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For students with learning disabilities, applying to college is a daunting task. An article in the New York Times’ blog, The Choice, reports on a Nacac conference, “Supporting the Transition to College for Students with Learning Disabilities,” where educators tried to answer some of the nettlesome questions for high school counselors trying to guide students with disabilities — including dyslexia, ADHD and Asperger Syndrome — toward supportive colleges where they might thrive. While the Nacac conference was geared to high school counselors and college admissions officers, there was plenty of useful material for parents, too: * The Association on Higher Education and Disability found that just 28 percent of students with learning disabilities graduate. And only 25 percent of students with disabilities take advantage of the services available to them on campus. * Catherine Axe, the director of Disability Support Services at Brown University, said that it was illegal for colleges to ... keep reading »
A new study of entrepreneurs in the U.S. suggests that dyslexia is much more common among small-business owners than even the experts had thought. A study by London’s Cass Business School reported that more than a third of the U.S. entrepreneurs surveyed — 35 percent — identified themselves as dyslexic. The study also concluded that dyslexics were more likely than non-dyslexics to delegate authority and to excel in oral communication and problem solving and were twice as likely to own two or more businesses. The study, reported in The New York Times, was based on a survey of 139 business owners in a wide range of fields across the U.S. The numbers were significantly higher than a similar Cass Business School poll in 2001, in which 20 percent of British entrepreneurs said they were dyslexic. The higher number of dyslexic entrepreneurs in the U.S. is attributed to earlier and more effective intervention by ... keep reading »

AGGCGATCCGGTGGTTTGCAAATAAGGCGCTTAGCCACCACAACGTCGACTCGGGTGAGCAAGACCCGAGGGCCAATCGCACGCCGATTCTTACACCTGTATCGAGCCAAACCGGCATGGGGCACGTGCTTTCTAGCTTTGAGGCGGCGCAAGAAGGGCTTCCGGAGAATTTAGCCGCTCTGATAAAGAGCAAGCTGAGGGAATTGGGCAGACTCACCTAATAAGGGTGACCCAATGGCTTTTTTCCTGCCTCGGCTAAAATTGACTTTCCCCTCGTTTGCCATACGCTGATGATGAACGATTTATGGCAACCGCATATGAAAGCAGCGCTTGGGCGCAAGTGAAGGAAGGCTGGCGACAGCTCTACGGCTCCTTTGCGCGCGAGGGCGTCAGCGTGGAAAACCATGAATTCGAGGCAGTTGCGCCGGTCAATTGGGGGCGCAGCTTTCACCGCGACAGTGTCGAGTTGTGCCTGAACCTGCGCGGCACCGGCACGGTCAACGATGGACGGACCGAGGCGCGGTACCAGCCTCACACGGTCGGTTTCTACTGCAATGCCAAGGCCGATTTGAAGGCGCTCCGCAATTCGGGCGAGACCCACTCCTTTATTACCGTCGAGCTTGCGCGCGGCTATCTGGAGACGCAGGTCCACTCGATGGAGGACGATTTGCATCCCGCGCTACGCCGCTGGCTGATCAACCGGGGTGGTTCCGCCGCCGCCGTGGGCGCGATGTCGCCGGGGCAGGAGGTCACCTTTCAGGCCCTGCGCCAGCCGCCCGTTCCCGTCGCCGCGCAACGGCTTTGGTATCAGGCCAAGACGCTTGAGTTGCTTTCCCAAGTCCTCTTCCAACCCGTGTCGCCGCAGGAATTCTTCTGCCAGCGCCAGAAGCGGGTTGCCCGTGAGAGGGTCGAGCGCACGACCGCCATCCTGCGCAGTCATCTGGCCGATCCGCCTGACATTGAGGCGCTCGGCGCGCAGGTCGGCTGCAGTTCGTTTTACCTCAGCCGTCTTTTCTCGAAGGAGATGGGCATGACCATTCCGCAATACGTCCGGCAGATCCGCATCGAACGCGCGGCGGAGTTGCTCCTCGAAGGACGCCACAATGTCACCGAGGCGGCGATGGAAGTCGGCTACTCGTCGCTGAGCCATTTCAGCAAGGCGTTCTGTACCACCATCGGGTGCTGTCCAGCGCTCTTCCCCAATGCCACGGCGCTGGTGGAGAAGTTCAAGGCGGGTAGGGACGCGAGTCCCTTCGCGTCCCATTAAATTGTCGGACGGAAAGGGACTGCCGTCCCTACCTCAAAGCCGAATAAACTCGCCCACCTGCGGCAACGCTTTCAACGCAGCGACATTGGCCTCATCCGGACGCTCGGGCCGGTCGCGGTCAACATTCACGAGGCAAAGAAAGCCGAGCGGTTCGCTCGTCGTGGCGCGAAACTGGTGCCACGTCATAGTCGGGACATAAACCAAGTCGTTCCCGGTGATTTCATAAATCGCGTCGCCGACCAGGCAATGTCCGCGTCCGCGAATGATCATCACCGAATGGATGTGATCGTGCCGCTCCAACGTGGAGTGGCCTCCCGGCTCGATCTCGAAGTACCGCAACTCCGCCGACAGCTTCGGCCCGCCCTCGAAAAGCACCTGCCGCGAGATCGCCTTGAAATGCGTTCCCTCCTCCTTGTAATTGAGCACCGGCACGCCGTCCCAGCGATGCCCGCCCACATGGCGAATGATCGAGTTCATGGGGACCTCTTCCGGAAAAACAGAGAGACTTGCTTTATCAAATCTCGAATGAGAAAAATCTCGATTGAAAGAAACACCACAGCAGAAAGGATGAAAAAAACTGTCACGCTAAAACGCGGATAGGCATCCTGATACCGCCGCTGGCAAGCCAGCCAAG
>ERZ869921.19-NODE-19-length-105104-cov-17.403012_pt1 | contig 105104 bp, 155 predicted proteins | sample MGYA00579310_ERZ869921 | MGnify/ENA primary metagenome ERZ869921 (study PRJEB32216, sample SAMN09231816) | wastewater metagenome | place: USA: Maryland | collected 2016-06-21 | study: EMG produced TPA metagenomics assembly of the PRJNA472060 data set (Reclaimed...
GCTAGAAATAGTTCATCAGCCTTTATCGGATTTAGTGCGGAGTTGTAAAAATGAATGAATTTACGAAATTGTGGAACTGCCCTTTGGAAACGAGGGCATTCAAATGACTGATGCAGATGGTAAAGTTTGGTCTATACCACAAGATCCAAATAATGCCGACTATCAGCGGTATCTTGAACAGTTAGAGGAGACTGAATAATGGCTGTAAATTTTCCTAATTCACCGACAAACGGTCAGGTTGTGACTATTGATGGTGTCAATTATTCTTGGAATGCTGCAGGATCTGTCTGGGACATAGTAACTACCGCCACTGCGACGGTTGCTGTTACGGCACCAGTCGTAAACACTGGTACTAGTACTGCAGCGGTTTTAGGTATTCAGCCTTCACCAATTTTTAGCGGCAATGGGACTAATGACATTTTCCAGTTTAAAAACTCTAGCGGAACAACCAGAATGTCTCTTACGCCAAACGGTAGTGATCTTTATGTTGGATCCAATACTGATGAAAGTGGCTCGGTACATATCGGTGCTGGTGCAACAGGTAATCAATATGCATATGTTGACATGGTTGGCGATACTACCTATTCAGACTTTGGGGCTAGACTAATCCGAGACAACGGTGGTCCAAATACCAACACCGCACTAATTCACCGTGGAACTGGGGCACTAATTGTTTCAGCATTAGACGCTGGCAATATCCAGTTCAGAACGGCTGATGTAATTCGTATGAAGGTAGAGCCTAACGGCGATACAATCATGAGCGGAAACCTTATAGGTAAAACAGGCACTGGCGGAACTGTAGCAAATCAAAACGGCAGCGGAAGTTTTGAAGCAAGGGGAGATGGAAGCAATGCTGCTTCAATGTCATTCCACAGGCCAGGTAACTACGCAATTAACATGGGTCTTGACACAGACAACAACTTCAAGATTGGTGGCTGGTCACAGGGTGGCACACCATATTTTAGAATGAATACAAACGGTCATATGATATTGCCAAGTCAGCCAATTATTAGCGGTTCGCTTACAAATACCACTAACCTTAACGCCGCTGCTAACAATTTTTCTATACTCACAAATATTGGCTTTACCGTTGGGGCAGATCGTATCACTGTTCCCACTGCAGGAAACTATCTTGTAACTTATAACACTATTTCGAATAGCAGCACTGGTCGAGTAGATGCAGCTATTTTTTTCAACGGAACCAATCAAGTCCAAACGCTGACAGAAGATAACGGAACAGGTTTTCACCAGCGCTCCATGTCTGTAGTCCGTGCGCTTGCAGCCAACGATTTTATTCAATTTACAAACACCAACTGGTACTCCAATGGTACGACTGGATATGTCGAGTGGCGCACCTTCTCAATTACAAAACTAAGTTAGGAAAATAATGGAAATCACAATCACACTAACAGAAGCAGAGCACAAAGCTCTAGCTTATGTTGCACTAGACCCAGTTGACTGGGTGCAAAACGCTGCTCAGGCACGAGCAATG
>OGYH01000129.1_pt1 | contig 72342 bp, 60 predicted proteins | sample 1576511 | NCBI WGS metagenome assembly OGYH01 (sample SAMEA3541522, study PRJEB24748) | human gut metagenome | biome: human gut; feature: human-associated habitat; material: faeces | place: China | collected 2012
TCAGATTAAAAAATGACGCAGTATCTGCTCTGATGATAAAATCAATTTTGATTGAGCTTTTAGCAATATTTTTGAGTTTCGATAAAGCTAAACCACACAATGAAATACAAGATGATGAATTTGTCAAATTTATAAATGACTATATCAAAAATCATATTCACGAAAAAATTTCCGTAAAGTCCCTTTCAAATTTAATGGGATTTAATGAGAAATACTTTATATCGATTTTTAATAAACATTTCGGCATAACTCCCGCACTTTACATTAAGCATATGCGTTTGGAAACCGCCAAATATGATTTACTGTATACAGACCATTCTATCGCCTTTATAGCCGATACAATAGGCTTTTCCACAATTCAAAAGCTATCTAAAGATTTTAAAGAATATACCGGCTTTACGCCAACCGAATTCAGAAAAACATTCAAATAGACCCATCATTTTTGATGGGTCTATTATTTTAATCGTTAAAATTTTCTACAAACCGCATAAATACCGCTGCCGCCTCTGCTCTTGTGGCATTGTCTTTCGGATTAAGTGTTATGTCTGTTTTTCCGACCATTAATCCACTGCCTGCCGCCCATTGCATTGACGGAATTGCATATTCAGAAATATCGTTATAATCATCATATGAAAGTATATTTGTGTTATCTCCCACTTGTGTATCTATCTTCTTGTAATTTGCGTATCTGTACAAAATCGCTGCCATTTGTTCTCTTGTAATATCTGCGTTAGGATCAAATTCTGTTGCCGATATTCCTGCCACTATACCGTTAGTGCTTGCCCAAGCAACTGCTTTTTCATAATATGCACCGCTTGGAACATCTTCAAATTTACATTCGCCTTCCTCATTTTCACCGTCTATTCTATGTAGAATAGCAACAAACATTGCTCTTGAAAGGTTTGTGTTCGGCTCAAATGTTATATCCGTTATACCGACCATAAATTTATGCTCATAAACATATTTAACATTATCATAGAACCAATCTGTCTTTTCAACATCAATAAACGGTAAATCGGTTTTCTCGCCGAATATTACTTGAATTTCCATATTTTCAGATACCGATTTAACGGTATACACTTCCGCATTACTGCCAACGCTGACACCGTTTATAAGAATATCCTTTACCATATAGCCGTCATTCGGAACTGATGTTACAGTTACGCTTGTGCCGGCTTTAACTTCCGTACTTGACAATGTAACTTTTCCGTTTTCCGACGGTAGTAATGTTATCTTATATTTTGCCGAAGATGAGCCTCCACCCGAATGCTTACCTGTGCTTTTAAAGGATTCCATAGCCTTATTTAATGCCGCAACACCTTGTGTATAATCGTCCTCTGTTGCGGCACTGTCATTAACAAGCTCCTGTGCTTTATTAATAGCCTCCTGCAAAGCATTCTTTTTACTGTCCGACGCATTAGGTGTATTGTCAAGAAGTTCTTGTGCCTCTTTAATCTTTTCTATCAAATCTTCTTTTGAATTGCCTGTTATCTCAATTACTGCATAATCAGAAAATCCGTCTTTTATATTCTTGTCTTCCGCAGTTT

Today I attended the Authors Guild protest in New York City, and turnout was good. There were about 100 protesters in all, many who are blind or have sight impairments, along with representatives from the International Dyslexia Association. The protesters teamed up with the Reading Rights Coalition to press the Guild to allow books to be made available in audio versions for use on Amazon’s Kindle 2. The Kindle debuted with text-to-speech capabilities but met resistance from authors and publishers over copyrights. Protesters held signs that said “Print for Some, Audio for Others,” and “No Need for Greed We Want to Read.” Though the protest was aimed against the Guild, chants against Amazon’s Kindle were rampant, including, “Give Us Access to the Kindle.” For the protesters, the event was a demonstration for equal access to books, which the Coalition says blind people have fought for many years to get, without much success. ... keep reading »

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